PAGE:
- After losing key role players over the summer—but also acquiring some new ones—how will Houston follow up one of only 20 65-win seasons in NBA history?
2017-18 was a truly exceptional campaign for the teams in the Southwest Division: record-setting offense in Houston, a post-Boogie surge in New Orleans, uncharacteristic tanking in Memphis and Dallas and some truly bizarre drama in San Antonio. Which of those five squads will excel in 2018-19, and which will disappoint?
2017-18 Record: 65-17
2018 Win Total: 55.5
The Rockets won 65 games last season, but they were somehow still underappreciated. This is a team that took the top seed in the West and held a 3-2 lead on the Golden State Warriors in the Western Conference Finals—but nobody ever took that completely seriously. The fact that star Chris Paul missed the final two games of the series was downplayed with the idea that the Warriors were going to win anyway. The reality is that we have no idea what would have happened, and Houston needs to start being treated like the legitimate title contender they are.
Gone from last year’s team is 3-and-D wing Trevor Ariza. His departure is a tough pill to swallow for coach Mike D’Antoni, as “defensive coordinator” Jeff Bzdelik retired just a month before the season. With James Harden the leader of the team and newly acquired Carmelo Anthony likely to play heavy rotation minutes, Houston might struggle to find a defensive identity early on. Luckily for them, Paul, P.J. Tucker and Clint Capela are all excellent defenders. And free agent signee James Ennis should be able to step in and provide a little bit of what Ariza brought on the wing.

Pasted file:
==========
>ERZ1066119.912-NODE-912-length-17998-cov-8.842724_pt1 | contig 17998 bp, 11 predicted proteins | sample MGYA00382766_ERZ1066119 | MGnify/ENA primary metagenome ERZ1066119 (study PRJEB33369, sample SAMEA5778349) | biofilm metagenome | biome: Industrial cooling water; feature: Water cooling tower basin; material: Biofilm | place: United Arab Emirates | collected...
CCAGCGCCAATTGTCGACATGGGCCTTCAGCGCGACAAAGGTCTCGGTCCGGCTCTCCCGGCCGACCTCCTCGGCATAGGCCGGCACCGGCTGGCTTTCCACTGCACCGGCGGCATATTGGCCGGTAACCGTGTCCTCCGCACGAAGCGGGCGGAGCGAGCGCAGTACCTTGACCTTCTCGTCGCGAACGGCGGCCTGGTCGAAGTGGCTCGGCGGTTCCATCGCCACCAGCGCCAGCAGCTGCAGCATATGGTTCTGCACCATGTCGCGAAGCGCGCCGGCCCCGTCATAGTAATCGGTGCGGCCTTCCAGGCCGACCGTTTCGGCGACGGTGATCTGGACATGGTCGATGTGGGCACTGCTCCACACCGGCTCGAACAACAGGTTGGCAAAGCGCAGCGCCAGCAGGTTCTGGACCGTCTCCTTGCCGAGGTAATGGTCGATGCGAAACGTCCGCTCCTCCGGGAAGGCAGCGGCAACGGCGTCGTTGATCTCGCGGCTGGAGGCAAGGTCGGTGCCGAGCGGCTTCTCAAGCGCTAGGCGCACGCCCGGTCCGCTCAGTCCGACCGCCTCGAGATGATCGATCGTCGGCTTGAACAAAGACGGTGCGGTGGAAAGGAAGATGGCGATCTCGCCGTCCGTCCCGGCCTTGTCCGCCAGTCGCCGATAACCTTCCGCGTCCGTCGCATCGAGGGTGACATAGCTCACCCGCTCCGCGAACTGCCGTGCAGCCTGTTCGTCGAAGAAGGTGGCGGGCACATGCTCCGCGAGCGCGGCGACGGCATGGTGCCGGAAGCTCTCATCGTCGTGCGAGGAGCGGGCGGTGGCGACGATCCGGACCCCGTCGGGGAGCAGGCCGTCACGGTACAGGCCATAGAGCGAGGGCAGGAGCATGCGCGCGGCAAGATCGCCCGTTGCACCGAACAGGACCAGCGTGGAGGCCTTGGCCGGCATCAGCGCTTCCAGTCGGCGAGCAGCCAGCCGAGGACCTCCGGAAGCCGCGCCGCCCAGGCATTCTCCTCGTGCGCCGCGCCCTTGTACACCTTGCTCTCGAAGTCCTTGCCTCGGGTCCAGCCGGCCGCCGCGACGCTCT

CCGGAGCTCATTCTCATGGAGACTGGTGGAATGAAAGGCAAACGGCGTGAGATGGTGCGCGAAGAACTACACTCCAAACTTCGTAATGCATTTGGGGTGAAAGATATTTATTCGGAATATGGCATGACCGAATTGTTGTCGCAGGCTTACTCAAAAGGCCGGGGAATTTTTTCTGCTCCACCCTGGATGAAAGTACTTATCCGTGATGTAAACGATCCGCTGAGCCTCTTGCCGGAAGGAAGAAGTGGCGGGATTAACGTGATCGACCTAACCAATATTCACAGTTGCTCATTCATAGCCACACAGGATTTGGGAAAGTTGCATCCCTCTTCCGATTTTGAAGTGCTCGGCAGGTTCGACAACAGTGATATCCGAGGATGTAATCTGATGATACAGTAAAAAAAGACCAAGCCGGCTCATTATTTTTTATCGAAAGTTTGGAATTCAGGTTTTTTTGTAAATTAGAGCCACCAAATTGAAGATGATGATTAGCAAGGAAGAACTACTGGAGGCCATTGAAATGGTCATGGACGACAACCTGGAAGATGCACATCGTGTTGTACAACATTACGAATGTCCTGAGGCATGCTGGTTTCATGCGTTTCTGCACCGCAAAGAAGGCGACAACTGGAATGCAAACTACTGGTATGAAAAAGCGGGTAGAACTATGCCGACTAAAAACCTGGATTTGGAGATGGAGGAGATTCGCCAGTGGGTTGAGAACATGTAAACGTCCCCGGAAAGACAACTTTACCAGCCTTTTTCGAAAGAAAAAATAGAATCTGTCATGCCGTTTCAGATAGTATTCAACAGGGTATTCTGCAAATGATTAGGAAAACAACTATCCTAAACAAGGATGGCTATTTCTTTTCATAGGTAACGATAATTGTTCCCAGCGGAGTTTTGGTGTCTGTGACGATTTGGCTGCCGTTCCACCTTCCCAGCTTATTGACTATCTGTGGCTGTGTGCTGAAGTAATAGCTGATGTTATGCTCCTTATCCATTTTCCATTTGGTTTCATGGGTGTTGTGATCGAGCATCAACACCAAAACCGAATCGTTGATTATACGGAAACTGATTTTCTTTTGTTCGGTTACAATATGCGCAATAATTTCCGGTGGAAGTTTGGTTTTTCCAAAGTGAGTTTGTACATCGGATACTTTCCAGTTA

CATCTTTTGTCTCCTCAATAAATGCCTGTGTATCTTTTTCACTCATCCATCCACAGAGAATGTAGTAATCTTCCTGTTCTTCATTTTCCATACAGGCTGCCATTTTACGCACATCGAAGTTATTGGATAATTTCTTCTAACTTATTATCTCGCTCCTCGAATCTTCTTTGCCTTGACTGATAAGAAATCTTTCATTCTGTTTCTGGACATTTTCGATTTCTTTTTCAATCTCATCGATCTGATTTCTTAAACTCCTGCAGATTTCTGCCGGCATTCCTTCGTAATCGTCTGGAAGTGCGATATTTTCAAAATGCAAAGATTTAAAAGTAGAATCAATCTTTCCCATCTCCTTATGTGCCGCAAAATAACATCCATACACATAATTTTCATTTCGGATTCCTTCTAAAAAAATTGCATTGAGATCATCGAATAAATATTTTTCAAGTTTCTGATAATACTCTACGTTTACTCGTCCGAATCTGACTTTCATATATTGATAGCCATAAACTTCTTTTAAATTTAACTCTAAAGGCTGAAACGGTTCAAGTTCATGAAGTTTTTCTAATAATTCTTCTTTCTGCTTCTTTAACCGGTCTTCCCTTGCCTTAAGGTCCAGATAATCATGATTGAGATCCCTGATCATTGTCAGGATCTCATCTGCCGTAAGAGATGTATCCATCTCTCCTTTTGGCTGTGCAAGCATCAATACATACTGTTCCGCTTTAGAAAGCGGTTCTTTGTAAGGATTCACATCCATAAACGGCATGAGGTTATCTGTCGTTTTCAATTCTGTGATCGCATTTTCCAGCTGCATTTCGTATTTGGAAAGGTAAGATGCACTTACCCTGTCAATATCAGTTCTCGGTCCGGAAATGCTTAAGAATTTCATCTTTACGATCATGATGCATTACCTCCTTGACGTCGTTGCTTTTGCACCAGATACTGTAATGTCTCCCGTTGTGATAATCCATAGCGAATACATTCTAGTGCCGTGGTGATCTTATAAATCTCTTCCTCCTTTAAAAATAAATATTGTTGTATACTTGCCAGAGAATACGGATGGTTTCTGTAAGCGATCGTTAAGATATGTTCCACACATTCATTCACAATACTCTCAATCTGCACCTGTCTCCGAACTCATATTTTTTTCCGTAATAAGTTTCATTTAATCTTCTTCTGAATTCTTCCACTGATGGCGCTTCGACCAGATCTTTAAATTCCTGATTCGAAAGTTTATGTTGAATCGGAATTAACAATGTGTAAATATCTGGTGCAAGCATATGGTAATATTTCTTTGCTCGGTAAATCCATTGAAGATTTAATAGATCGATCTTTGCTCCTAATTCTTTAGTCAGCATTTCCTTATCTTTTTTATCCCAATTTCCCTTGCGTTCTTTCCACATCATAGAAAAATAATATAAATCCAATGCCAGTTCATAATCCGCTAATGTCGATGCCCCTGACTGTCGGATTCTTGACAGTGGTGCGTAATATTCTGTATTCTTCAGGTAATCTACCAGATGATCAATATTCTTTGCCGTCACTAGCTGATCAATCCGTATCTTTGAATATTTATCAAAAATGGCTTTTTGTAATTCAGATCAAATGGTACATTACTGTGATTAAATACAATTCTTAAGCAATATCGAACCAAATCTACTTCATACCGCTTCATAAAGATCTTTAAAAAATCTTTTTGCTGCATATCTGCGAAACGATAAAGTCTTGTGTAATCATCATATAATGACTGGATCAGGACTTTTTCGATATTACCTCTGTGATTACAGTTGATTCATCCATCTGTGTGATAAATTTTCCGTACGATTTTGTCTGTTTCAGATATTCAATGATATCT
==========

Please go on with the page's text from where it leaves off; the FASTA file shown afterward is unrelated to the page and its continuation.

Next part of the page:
Of course, Rockets will be winning their games mostly because of what they do on offense. D’Antoni’s offense was a little more iso-centric than people expected last season, but Houston still valued the three-ball more than anybody in the league. And with Paul, Harden, Eric Gordon and Anthony, that isn’t going to change. Gordon is an absolute flamethrower off the bench, and this year’s version of Anthony should be the closest we’ve seen to “Olympic Melo." Many expected the Thunder offense to provide an abundance of open looks for the ex-superstar last season, which didn’t exactly work out. But playing off of both Harden and Paul will provide Anthony with the cleanest looks he’s seen since playing with Team USA. And it can’t be overlooked that from the last man on the bench all the way up to general manager Daryl Morey, the Rockets know the importance of getting home-court advantage for the postseason. That means they’ll be treating the regular season a bit more seriously than everybody else—or at least the Warriors.